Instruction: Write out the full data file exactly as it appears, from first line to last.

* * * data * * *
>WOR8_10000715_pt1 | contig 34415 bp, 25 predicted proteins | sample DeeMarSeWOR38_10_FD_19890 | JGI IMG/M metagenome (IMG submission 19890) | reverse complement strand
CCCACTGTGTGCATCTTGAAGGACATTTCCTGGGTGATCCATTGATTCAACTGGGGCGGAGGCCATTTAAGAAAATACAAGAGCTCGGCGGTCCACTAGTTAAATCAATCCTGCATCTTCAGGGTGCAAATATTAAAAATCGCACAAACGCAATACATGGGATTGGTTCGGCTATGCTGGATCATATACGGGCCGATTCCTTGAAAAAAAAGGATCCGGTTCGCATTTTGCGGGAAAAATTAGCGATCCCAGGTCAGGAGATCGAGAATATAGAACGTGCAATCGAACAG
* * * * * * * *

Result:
>WOR8_10000715_pt1 | contig 34415 bp, 25 predicted proteins | sample DeeMarSeWOR38_10_FD_19890 | JGI IMG/M metagenome (IMG submission 19890) | reverse complement strand
CCCACTGTGTGCATCTTGAAGGACATTTCCTGGGTGATCCATTGATTCAACTGGGGCGGAGGCCATTTAAGAAAATACAAGAGCTCGGCGGTCCACTAGTTAAATCAATCCTGCATCTTCAGGGTGCAAATATTAAAAATCGCACAAACGCAATACATGGGATTGGTTCGGCTATGCTGGATCATATACGGGCCGATTCCTTGAAAAAAAAGGATCCGGTTCGCATTTTGCGGGAAAAATTAGCGATCCCAGGTCAGGAGATCGAGAATATAGAACGTGCAATCGAACAG